Every startup has its origin story. Muneeb Mushtaq’s started while he was still studying commerce at the University of Toronto, and his mother tasked him with finding a plumber to repair a leaky kitchen faucet.
He soon found himself trawling around Craigslist and Kijiji for people up to the task, which only complicated itself when it came to back-and-forths over the problem and the rate. Millennial that he is, the thought of just looking up A-1 Plumbers in the Yellow Pages just didn’t occur to him.
“I have hardly been to Yellow Pages in my life,” says the 21-year old. “Besides, 90 per cent of people on Yellow pages also post on Kijiji and Craigslist.”
And so, he thought, there must be a better way.
AskforTask started as a quick proof-of-concept site Mushtaq and his brother launched in 2012. The concept is a simple twist on the Craigslist concept: AskForTask users post a task along with what they’re willing to pay for it.
For instance: You might advertise the task of fixing a faucet for $40. Respondents can accept the offer, or make counter-offers for either less, to undercut others, or even for more, should they either need or are worth it. People who post the tasks pay only the amount that they advertise; the website takes its cut from respondents’ payouts.
Their test proved successful: About 8,000 people signed up and transacted about $90,000 of tasks in the months that followed.
So Mushtaq and his younger brother, Nabeel, also a university student, decided to get serious. They raised about $100,000 in seed money from family in friends, hired a developer and spent months retooling the site from the ground up. The new site launched this past May, and saw about $250,000 of transactions pass through in that month alone.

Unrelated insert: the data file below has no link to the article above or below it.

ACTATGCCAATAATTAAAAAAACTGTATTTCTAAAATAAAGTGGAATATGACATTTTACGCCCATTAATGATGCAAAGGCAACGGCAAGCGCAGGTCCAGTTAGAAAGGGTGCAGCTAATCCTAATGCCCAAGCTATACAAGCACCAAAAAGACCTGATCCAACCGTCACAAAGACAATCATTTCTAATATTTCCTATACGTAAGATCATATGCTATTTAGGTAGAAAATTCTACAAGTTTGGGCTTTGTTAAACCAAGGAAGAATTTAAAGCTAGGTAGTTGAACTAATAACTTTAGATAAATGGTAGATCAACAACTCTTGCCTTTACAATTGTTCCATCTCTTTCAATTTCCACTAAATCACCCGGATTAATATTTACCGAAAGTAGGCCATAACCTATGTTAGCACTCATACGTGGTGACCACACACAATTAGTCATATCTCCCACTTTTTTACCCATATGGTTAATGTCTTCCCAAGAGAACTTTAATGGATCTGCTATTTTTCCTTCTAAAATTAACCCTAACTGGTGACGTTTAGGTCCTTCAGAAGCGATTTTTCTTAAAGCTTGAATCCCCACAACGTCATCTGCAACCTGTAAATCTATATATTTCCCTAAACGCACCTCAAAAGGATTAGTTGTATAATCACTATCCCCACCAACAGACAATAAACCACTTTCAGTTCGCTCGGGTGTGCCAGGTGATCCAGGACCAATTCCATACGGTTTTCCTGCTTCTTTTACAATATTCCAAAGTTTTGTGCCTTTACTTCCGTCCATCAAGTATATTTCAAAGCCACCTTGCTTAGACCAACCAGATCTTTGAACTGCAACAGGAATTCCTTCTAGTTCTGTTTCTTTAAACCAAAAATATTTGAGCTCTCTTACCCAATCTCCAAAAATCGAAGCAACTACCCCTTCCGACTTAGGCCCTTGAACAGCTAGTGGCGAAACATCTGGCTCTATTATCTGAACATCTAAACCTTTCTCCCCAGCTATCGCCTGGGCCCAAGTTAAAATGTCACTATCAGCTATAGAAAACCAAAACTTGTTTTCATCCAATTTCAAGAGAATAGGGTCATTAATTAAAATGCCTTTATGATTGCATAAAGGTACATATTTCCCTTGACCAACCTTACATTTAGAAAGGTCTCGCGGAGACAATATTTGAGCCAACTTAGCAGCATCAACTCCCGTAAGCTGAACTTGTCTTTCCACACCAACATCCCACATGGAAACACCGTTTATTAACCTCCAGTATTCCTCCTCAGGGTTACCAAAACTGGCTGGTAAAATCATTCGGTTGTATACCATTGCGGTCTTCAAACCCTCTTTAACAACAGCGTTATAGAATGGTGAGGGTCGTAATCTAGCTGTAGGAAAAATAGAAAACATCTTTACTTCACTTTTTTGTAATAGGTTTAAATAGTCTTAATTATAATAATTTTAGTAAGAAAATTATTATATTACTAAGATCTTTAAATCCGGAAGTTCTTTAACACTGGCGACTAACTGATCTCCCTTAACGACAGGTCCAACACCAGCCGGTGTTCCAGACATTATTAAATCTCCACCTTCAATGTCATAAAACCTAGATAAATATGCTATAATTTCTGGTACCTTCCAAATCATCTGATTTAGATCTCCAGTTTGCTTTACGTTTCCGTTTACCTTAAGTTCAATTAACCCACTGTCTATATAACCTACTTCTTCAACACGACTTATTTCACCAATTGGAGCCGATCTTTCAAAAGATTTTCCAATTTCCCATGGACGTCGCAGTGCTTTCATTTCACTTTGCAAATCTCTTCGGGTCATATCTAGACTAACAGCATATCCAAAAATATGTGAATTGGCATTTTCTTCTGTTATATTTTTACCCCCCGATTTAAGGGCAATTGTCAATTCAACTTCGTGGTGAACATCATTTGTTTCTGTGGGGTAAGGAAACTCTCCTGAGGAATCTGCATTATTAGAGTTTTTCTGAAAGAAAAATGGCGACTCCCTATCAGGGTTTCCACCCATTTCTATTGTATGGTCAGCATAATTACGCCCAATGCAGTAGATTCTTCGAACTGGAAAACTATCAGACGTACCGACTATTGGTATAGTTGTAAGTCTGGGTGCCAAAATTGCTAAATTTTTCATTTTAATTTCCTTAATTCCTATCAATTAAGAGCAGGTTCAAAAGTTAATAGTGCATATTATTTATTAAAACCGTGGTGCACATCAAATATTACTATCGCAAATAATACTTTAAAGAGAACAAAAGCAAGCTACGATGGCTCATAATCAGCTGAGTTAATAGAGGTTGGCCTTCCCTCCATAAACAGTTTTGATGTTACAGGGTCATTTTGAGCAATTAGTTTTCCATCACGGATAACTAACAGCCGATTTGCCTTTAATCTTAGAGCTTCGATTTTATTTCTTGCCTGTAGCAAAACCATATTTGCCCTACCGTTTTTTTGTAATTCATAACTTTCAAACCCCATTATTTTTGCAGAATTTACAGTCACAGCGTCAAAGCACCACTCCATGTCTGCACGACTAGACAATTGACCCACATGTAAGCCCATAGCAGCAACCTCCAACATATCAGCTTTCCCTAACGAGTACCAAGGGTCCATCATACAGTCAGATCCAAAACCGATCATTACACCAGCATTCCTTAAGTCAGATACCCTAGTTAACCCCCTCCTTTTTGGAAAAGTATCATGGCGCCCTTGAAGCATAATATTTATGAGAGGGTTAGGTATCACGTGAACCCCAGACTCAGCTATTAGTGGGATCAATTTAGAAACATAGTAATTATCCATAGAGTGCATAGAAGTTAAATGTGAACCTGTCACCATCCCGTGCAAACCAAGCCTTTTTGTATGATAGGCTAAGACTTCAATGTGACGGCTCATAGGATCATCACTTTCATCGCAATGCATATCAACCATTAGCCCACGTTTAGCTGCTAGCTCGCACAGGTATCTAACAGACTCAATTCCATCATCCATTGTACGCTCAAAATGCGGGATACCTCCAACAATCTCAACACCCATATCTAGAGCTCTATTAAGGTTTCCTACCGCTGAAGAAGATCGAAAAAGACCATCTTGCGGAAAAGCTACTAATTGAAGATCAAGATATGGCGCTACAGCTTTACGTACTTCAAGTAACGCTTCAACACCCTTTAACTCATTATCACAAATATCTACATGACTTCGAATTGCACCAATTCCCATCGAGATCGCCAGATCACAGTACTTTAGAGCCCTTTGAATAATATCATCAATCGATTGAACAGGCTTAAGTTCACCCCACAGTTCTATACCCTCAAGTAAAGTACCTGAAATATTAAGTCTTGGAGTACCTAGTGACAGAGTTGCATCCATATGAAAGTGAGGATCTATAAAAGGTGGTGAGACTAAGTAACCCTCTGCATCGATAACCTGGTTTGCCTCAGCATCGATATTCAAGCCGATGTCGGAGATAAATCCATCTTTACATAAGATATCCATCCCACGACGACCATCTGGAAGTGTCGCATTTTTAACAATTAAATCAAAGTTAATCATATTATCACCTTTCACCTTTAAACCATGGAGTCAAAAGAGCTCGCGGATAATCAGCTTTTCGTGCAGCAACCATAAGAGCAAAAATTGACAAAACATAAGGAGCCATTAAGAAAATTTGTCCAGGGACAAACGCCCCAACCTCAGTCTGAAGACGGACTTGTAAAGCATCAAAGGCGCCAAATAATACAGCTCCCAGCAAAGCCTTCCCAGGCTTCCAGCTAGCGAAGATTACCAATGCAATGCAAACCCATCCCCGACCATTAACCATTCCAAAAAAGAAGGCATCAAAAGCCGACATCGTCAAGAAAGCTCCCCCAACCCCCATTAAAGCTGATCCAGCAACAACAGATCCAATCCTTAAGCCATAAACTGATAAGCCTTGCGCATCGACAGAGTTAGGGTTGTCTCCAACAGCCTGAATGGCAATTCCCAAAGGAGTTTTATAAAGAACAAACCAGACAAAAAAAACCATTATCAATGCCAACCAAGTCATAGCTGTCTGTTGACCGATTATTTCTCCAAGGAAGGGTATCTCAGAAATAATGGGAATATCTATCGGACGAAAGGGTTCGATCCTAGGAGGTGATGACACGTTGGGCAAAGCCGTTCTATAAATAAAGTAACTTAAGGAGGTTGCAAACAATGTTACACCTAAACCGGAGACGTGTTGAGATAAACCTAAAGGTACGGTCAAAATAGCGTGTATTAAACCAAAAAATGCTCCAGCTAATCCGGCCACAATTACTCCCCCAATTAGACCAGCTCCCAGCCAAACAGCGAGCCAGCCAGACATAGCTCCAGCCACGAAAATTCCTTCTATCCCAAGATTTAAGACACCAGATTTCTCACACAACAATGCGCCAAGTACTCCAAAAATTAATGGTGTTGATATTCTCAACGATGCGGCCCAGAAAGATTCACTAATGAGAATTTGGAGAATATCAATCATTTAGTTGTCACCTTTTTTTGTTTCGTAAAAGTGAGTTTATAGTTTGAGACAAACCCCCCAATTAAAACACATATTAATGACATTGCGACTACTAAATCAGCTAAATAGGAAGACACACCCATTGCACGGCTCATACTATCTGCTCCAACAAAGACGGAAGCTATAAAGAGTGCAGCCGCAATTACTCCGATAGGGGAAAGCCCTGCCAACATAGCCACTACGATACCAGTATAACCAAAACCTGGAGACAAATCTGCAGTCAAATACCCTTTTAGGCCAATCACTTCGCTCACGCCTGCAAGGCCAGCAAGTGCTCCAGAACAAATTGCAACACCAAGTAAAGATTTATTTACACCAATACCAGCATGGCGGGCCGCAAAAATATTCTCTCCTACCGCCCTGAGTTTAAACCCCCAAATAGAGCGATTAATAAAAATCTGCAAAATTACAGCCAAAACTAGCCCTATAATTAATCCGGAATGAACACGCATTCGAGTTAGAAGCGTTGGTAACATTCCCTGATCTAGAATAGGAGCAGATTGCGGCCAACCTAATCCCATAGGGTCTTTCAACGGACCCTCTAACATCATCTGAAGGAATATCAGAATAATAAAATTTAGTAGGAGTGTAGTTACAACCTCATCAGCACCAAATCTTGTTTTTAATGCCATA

Sites that farm out work to willing labourers aren’t new: Amazon’s Mechanical Turk is famous for enrolling humans into repetitive tasks, and there’s a thriving market for freelance talent on sites Freelancer.com. But Mushtaq’s site has the benefit of simplicity and focus, aimed as it is at simple, one-off tasks.
Many tasks are seasonal and property-related – we’re into spring cleaning and yardwork now, along with a steady trade in IKEA furniture assembly. But other users have taken the service in unexpected directions. Condo dwellers are willing to pay $10 for someone to make a beer run, and others in the same building have proven willing to take it. At the other extreme, one user put up a $250,000 homebuilding task. (There were several takers, which Mushtaq had to wrangle personally on account of the job’s size.)
The firm has grown to 10 employees, led by Mushtaq, who’s since graduated, and is moving from a small space in Mississauga to downtown Toronto; an app version of the site is in the pipes.
“We weren’t expecting anything like this at all,” says Mushtaq. “I wanted to be an entrepreneur all my life, but I didn’t know that it was going to come so soon.”
He pauses a moment.
“I still think I’m a little late. Nowadays people start when they’re 14 or 15.”